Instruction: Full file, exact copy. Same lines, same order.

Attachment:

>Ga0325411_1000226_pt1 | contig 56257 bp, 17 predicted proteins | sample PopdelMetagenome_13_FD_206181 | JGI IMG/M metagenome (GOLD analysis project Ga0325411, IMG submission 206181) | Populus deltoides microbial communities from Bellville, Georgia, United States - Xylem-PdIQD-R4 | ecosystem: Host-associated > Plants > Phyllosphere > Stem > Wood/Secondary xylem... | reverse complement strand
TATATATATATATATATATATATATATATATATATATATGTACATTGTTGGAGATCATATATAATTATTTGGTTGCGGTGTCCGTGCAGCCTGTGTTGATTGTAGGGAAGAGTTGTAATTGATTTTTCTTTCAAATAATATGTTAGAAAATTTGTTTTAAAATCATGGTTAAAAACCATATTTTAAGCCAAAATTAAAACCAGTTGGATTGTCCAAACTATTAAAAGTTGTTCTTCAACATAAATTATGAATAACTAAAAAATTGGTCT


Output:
>Ga0325411_1000226_pt1 | contig 56257 bp, 17 predicted proteins | sample PopdelMetagenome_13_FD_206181 | JGI IMG/M metagenome (GOLD analysis project Ga0325411, IMG submission 206181) | Populus deltoides microbial communities from Bellville, Georgia, United States - Xylem-PdIQD-R4 | ecosystem: Host-associated > Plants > Phyllosphere > Stem > Wood/Secondary xylem... | reverse complement strand
TATATATATATATATATATATATATATATATATATATATGTACATTGTTGGAGATCATATATAATTATTTGGTTGCGGTGTCCGTGCAGCCTGTGTTGATTGTAGGGAAGAGTTGTAATTGATTTTTCTTTCAAATAATATGTTAGAAAATTTGTTTTAAAATCATGGTTAAAAACCATATTTTAAGCCAAAATTAAAACCAGTTGGATTGTCCAAACTATTAAAAGTTGTTCTTCAACATAAATTATGAATAACTAAAAAATTGGTCT